Apple yesterday announced upcoming AirTag updates designed to combat stalking and other unwanted tracking.

"AirTag was designed to help people find their belongings, not to track anyone's or anyone's property, and we strongly condemn any malicious use of our products," Apple said. Thieves have used AirTags to track high-end cars, and stalkers have used the devices to track women. Apple's update confirmed yesterday that the company "has seen reports of bad actors trying to use AirTag for malicious or criminal purposes."

AirTags already have some security features, e.g. B. Beeps if they are not connected to their connected devices for a day. iPhones also get alerts about nearby unknown AirTags. However, the beep can be hard to hear and the timing of the alerts apparently varies. One person who was tracked "said she was notified four hours after her phone first noticed the rogue device," while "others said it was days before they were alerted to an unknown AirTag." December.

Software updates "later this year"
Apple said it will introduce "Precision Search," which "allows recipients of an unwanted tracking alert to precisely locate an unknown AirTag. iPhone 11, iPhone 12, and iPhone 13 users can use Precision Search to view the distance and direction to an unknown AirTag when in range When an iPhone user moves, Precision Finding fuses input from the camera, ARKit, accelerometer, and gyroscope to guide them through a combination of sound, haptic, and feedback visual to lead to the AirTag”.

Apple said the update would be released "later this year," but did not provide any further details on when. Other changes planned for later this year include the following:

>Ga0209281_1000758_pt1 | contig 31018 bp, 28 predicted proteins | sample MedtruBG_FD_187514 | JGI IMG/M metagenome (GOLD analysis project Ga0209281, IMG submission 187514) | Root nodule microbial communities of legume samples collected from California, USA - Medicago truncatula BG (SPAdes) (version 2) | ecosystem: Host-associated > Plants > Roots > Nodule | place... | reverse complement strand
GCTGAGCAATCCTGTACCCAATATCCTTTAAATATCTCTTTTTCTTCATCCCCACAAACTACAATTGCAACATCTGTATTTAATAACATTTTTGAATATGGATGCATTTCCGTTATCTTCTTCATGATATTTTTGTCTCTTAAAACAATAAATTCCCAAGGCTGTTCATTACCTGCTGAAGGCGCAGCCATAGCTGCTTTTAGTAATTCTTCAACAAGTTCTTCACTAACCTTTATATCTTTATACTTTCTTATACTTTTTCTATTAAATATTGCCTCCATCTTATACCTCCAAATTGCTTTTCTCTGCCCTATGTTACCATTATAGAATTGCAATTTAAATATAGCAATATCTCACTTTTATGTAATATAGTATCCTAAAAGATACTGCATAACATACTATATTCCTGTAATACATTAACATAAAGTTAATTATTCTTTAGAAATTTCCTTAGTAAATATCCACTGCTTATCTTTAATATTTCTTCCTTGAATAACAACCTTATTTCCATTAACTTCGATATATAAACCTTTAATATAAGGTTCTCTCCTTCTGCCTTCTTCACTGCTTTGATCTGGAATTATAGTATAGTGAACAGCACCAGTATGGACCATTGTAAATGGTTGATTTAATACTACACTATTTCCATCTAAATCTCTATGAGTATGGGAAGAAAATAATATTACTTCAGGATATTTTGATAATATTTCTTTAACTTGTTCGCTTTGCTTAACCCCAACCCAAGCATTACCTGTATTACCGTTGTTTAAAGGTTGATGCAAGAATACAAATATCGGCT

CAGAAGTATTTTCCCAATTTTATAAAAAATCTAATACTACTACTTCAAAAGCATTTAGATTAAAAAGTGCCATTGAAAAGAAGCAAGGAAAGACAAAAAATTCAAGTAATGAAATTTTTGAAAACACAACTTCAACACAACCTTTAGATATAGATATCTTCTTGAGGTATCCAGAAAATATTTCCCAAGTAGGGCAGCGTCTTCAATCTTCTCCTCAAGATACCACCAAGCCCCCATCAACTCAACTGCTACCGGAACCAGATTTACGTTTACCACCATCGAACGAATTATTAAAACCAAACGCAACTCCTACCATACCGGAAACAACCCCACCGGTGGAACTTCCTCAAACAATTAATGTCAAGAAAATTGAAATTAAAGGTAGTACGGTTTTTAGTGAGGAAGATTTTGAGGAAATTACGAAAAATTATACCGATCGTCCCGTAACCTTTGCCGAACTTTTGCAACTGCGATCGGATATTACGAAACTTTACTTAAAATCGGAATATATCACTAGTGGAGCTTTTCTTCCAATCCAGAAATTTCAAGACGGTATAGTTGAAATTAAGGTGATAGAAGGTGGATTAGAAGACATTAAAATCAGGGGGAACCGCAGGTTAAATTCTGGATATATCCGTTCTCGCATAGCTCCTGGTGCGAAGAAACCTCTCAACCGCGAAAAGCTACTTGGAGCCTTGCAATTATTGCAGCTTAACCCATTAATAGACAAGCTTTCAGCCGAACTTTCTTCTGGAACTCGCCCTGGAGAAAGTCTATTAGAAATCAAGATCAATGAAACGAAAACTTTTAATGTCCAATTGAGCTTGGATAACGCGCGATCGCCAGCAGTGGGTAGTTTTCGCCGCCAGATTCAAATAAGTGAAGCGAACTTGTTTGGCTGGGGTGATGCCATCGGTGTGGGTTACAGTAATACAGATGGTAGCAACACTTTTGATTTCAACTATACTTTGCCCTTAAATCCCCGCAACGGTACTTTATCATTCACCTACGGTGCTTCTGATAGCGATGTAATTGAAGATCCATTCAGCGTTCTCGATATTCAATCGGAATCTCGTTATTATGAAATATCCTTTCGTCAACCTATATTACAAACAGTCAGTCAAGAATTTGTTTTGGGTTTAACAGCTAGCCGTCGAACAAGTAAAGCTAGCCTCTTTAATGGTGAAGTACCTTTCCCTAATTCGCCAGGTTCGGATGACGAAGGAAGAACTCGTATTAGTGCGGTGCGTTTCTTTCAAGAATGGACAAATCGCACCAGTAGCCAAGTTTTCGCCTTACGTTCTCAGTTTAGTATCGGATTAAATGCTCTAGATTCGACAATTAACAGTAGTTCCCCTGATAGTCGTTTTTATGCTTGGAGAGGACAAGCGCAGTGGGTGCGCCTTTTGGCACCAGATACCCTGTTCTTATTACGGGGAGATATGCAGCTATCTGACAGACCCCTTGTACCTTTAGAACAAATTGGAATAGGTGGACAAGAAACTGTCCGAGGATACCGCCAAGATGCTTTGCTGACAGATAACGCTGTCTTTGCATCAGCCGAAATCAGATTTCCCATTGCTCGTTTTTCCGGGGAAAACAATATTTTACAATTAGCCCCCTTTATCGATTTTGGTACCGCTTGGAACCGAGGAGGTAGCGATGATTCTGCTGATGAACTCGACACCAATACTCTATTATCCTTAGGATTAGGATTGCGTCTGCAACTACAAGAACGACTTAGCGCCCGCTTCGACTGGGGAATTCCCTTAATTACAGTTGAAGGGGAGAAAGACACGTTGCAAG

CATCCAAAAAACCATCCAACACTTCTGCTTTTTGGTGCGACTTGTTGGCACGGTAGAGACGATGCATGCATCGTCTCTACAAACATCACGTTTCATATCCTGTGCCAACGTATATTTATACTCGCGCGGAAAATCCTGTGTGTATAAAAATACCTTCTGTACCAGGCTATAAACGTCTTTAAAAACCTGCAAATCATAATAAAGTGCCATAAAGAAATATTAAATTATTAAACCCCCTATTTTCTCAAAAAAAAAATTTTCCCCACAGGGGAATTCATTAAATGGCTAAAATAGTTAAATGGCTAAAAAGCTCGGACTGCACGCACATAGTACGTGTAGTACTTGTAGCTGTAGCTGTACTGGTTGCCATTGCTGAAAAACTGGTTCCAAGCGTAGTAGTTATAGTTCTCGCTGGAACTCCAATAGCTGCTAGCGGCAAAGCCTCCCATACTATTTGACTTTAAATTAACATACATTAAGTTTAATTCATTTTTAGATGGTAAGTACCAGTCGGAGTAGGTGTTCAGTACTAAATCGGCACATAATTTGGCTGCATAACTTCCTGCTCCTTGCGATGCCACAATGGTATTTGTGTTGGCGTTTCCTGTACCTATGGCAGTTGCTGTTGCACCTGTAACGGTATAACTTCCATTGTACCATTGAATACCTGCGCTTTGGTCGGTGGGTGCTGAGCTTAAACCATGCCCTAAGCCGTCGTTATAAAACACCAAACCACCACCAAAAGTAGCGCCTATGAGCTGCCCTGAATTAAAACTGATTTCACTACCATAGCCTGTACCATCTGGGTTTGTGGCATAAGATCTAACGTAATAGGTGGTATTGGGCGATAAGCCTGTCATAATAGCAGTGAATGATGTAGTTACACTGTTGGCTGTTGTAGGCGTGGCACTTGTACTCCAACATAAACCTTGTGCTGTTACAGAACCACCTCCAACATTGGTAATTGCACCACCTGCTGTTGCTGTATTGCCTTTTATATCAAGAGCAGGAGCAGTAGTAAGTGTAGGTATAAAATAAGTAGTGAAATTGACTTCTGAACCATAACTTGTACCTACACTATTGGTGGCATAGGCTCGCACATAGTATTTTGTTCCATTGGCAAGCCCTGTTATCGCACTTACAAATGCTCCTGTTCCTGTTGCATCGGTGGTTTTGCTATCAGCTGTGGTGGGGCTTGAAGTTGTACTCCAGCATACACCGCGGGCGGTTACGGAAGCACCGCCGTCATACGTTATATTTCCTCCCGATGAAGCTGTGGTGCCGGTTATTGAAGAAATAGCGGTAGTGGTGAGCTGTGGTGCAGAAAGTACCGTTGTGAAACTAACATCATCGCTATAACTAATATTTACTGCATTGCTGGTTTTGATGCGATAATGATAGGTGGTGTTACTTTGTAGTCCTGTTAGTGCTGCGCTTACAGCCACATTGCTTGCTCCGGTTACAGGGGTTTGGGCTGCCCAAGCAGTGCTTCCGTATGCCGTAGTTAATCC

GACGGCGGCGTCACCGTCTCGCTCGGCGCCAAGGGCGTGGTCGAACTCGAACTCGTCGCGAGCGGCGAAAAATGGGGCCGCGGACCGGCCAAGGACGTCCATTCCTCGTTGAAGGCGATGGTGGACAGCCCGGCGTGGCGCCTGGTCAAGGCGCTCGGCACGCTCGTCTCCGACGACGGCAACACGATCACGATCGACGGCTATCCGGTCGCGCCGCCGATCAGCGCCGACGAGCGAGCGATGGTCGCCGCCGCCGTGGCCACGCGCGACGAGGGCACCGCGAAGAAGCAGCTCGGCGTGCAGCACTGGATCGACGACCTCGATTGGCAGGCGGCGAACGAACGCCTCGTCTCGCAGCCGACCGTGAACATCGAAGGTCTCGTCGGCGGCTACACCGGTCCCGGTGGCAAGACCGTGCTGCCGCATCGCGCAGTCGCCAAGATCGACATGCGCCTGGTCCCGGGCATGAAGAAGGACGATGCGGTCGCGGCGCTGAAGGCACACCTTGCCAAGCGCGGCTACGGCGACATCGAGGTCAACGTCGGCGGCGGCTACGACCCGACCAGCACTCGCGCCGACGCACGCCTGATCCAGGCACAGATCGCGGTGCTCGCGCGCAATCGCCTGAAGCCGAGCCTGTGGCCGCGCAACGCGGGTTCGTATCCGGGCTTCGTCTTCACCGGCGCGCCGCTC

Other alerts sent to iOS devices: "When AirTag automatically plays a sound to alert someone nearby of your presence and detects that you are moving with your iPhone, iPad, or iPod touch, we also display an alert on your device where you can take action." ". , such as playing a sound or using Precision Search if available," Apple said. "This helps in cases where the AirTag might be in a hard-to-hear spot, or if the AirTag speaker has been tampered with."
Previous warnings: “Our spam tracking warning system uses sophisticated logic to determine how we warn users. We plan to update our unwanted tracking alert system to notify users sooner that an unknown AirTag or Find My network accessory may be traveling with them,” Apple said.
Louder sounds: “Currently, iOS users who receive an unwanted tracking alert can play a sound that will help them locate the unknown AirTag. We will adjust the tone sequence to use more of the louder tones to make an unknown AirTag easier to locate," Apple said.

Android users are even more at risk
"All progress is good progress, but I still want AirTag detection built into Android," wrote Eva Galperin, director of cybersecurity at the Electronic Frontier Foundation, in response to Apple's planned updates.

We noted in our May 2021 AirTag review that the security features only help iPhone users and not Android users. In December, Apple released an app "Tracker Detect" for Android to fix this problem, but users need to know about the app and download it from Google Play.

Another issue is that "unlike the functionality Apple has built into the iPhone, which runs constantly in the background, Tracker Detect requires the user to perform a scan," EFF analysts Karen Gullo and Galperin wrote on Dec. 15. The EFF said it was "challenging Google to go a step further and integrate background AirTag tracking and detection of other physical trackers into the Android operating system".

Apple could work with Google to make AirTag recognition a standard part of Android, but Android was not mentioned in Apple's announcement yesterday.